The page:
As to the first category of evidence, defendant's 1997 convictions for burglary of D.H.'s residence and kidnapping D.H., defendant argues only that the convictions are too remote in time to be admissible, and that evidence of the convictions would be more prejudicial than probative. The 1997 convictions occurred approximately twenty-one years prior to the conduct giving rise to the instant charges. (See Doc. 53, at 5). The government asserts that these convictions are not overly remote in time because the 1997 convictions represent the first acts “in a long and continuing string of violence and threats directed by defendant toward[ ] D.H.” (Id.). In determining whether a prior conviction is too remote in time to be admissible, the Court imposes a reasonableness standard, evaluating the facts and circumstances of each case. United States v. Walker, 470 F.3d 1271, 1275 (8th Cir. 2006). “Whether the conviction is close in time to the charged offense is one factor indicating the relevancy of the evidence, but there is no specific number of years beyond which prior bad acts are no longer relevant to the issue of intent.” Id. (citation and internal quotation marks omitted).

         The Court finds that the 1997 convictions are not so remote in time as to mandate their exclusion from evidence. The 1997 convictions, stemming from violent acts directed at D.H., are relevant to defendant's intent to harm D.H., which, in turn, is relevant to defendant's intent to hire an individual to kill D.H. Further, because defendant allegedly committed a number of violent acts against D.H. between the 1997 conviction and the conduct charged in the instant indictment, the Court finds that defendant's intent in committing the 1997 crimes was not necessarily rendered stale in the interim. That is, defendant's repeated course of violent conduct against D.H. shows that defendant's alleged intent to harm D.H. likely continued, if it ever existed, from 1997 through May 2018, instead of manifesting on two separate occasions over a period of twenty-one years. The Court therefore rejects defendant's argument that evidence of the 1997 convictions should be excluded for being too remote in time.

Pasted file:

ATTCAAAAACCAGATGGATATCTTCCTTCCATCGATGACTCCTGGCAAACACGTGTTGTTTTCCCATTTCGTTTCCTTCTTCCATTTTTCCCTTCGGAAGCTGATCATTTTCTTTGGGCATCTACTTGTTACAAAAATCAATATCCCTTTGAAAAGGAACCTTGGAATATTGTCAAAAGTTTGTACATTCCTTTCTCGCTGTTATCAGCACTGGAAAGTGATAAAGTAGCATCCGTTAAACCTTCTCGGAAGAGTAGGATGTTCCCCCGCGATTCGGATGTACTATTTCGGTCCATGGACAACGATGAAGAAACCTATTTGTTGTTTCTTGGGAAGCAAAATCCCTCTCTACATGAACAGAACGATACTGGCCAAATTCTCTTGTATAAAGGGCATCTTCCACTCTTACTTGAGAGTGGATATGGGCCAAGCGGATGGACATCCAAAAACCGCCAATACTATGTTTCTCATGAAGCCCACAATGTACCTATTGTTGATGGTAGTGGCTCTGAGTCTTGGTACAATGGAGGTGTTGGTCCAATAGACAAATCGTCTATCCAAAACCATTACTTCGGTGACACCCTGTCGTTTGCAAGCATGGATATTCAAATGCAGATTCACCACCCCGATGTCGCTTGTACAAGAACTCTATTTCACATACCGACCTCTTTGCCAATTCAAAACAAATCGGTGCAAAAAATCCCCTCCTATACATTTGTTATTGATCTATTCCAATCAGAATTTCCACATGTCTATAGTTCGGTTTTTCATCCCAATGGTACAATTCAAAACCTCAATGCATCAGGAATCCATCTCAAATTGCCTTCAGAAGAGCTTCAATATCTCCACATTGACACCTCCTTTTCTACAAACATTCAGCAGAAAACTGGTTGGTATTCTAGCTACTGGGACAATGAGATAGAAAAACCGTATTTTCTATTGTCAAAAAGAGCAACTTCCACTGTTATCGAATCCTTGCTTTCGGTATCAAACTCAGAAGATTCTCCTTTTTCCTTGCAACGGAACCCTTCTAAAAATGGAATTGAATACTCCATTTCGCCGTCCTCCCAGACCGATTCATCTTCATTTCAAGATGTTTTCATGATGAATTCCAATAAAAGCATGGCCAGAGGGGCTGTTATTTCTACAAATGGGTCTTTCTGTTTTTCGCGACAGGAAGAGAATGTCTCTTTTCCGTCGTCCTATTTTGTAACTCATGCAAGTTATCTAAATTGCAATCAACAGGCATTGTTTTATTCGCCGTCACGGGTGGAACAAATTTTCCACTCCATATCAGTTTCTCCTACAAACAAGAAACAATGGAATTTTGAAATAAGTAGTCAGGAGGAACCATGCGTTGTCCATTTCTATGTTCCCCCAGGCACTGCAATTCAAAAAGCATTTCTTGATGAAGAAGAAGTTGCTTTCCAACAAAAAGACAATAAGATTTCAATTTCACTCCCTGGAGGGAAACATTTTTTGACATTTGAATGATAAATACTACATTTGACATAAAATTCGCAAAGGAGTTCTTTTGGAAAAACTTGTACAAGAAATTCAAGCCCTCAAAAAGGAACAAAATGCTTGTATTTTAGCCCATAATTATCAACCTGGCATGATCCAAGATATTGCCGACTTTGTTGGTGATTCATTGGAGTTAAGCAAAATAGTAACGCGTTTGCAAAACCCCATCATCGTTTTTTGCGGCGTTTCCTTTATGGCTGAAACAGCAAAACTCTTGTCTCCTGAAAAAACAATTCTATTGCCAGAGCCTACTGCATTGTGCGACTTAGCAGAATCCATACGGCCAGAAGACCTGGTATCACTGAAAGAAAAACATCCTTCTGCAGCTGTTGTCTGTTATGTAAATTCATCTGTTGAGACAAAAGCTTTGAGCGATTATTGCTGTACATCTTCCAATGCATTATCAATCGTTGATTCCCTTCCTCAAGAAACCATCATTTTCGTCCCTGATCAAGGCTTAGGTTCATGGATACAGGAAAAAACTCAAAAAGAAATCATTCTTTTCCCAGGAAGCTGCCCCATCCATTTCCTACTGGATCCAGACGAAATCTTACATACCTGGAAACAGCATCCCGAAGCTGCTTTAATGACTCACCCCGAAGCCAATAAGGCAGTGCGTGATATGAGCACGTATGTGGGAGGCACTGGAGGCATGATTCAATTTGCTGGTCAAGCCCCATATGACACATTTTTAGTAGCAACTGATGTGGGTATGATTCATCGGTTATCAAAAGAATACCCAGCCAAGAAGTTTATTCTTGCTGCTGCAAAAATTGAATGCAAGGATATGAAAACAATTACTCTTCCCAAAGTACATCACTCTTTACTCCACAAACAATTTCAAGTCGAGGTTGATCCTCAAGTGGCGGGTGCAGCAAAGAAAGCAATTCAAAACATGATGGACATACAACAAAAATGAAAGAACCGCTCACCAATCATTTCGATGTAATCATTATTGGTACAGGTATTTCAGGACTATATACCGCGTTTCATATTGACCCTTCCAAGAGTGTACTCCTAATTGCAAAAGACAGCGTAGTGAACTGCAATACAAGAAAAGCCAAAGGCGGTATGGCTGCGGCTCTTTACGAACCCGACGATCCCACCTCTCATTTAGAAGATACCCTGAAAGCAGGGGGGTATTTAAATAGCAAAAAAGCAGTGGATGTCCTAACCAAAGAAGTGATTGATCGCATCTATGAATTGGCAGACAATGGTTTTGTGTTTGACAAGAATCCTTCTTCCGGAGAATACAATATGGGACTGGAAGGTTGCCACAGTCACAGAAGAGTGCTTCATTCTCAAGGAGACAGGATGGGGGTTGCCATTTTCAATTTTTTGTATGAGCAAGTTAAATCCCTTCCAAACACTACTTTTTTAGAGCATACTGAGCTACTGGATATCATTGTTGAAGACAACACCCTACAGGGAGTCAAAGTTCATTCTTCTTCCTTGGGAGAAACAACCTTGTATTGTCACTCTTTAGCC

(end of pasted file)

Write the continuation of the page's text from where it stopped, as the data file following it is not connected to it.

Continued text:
With respect to defendant's request to exclude evidence of defendant's alleged attempt to murder and kidnap D.H. in 2009, the Court finds introduction of the underlying conduct giving rise to the 2009 charges proper. The Court understands the government's position to be that the government will not seek to introduce evidence of the charges against defendant-of which defendant was ultimately acquitted-nor will the government seek to elicit testimony as to whether D.H. believed defendant intended to murder D.H. (Doc. 53, at 5). The government asserts that it intends only to elicit testimony from D.H. as to “what happened revolving around defendant breaking into her home and holding her ‘hostage' while holding a knife to her throat and resulting in her throat being cut.” (Id.). Because the government only intends to introduce evidence concerning the underlying conduct and not the subsequent charges or court proceedings, the government need only prove ‚Äúthat the act occurred and ...